Morning Hues

Just another random shot of a lotus pond in my backyard…..

Myanmar Snapshots 6: Country Wagons

Some 70% of the Myanmar population are farmers and a significant symbol of these farmers’ lives is the wooden farm wagon.  Made of two wooden wheels and usually drawn by a couple of… Continue reading

Sir Woolly Whiskers

This is a true story: He was a nobody when he decided to be a part the small cat kingdom in the compound. There was a huge alpha male, Ramon, who reigned over… Continue reading

Myanmar Snapshots 5: Thatch 2

February 2016: The ricefields in the small village of Naung Gone in the post-conflict township of Kyaukkyi, in Bago Region were dry but the barns and rice granaries were full from the previous… Continue reading

The Bird Who Came to Breakfast

Honiara, Solomon Islands / May 2016:  It was my first time in this small Pacific country and I stayed here for a week but, also for the first time, I have not taken… Continue reading

Myanmar Snapshots 4: Thatch 1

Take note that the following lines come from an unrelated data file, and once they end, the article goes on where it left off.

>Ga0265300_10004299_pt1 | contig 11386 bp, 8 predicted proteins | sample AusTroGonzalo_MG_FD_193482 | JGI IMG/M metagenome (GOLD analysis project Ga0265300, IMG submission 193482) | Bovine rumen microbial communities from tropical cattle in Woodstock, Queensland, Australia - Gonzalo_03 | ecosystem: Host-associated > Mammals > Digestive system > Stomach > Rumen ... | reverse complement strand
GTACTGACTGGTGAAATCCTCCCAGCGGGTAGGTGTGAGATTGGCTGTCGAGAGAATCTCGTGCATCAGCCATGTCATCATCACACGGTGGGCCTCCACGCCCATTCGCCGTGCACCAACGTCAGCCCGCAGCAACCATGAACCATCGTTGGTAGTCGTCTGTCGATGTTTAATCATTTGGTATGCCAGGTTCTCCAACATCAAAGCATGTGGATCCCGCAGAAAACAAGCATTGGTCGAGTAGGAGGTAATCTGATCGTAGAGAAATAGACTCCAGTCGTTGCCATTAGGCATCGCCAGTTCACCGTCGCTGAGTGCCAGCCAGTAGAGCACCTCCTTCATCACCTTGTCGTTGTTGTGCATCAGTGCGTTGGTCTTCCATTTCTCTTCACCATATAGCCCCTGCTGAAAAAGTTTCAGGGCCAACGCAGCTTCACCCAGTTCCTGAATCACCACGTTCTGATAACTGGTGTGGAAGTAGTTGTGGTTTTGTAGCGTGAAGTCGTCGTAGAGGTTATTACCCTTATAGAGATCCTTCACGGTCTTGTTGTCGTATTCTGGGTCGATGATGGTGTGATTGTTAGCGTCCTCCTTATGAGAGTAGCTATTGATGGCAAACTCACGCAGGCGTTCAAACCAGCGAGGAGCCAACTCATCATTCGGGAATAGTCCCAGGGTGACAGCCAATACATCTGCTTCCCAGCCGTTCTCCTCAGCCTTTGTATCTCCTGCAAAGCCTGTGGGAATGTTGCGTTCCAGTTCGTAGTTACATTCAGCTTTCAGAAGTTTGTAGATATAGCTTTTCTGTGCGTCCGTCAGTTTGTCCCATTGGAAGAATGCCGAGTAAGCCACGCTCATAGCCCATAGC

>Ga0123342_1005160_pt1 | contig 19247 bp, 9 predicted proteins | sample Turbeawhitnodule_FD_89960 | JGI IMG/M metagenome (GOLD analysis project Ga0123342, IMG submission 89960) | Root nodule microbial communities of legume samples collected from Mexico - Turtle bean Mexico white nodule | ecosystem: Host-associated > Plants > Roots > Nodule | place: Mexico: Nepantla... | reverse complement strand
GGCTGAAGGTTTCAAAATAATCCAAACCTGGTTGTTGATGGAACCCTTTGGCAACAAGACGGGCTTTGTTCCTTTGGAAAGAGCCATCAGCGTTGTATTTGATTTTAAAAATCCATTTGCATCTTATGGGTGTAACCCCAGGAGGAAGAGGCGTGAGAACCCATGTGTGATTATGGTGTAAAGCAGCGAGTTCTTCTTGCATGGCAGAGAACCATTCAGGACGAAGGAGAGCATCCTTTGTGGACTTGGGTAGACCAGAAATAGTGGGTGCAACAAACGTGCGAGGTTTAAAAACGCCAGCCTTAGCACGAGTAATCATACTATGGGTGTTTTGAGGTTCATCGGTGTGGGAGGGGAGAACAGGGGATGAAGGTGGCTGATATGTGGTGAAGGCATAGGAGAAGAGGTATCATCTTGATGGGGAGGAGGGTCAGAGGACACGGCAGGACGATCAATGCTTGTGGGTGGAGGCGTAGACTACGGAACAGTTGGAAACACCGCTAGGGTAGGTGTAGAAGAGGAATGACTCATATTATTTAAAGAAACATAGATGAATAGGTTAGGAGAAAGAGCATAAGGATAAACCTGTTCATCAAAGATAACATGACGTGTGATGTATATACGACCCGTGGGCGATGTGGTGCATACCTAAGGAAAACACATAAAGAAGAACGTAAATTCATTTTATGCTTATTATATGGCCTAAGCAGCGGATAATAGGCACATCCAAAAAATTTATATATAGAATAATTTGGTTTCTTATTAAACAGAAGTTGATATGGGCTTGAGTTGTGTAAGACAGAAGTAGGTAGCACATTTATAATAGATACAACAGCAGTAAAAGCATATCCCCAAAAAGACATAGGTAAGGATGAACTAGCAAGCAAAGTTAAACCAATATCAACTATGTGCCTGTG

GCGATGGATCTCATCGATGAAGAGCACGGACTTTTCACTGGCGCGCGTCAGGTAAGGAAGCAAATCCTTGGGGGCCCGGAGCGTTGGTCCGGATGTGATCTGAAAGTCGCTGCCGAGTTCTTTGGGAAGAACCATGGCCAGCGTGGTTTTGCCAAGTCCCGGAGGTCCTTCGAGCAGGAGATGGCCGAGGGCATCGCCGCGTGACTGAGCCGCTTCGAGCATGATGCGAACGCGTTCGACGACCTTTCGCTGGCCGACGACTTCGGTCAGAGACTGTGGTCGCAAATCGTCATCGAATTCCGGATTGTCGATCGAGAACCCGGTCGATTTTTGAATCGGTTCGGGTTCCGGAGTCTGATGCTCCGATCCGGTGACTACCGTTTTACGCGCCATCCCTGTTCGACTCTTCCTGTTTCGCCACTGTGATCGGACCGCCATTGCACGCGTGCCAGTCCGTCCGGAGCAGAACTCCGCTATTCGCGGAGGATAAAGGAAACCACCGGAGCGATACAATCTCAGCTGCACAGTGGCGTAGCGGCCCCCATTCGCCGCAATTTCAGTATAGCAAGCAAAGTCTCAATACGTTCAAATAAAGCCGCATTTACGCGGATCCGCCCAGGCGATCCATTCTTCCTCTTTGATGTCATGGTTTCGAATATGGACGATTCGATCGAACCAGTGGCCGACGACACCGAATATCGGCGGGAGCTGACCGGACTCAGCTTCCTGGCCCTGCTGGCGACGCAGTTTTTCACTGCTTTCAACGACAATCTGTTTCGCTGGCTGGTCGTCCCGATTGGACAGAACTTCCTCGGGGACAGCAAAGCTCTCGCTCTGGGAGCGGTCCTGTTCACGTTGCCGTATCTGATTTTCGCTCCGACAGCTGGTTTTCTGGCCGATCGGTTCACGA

February 2016: The ricefields in the small village of Naung Gone in Kyaukkyi Township were dry but the barns and rice granaries were full from the previous season’s harvest. Thus life in the… Continue reading

Myanmar Snapshots 3: A Theravada Tradition

Having been conditioned for many years to the rigid security arrangements in Papua New Guinea’s capital, Port Moresby, I was very careful when I first explored the streets of Yangon, Myanmar‘s commercial capital… Continue reading

Myanmar Snapshots 2: Rural Markets

I love examining local markets when visiting a new place.  Among the most exciting ones I have visited were those in a very remote town in Papua New Guinea (see Daru Island –… Continue reading

Myanmar Snapshots 1: Subtle Ironies

Traveling around Myanmar, I can’t help but notice the rapid progress in the telecommunication system of this country, probably to a point where it has generally become more efficient and even cheaper than… Continue reading

Boatman

A boatman steers his passenger boat to position at Yangon River.  Hundreds of commuters cross the Yangon River daily between their work in the city and their homes at the suburbs.

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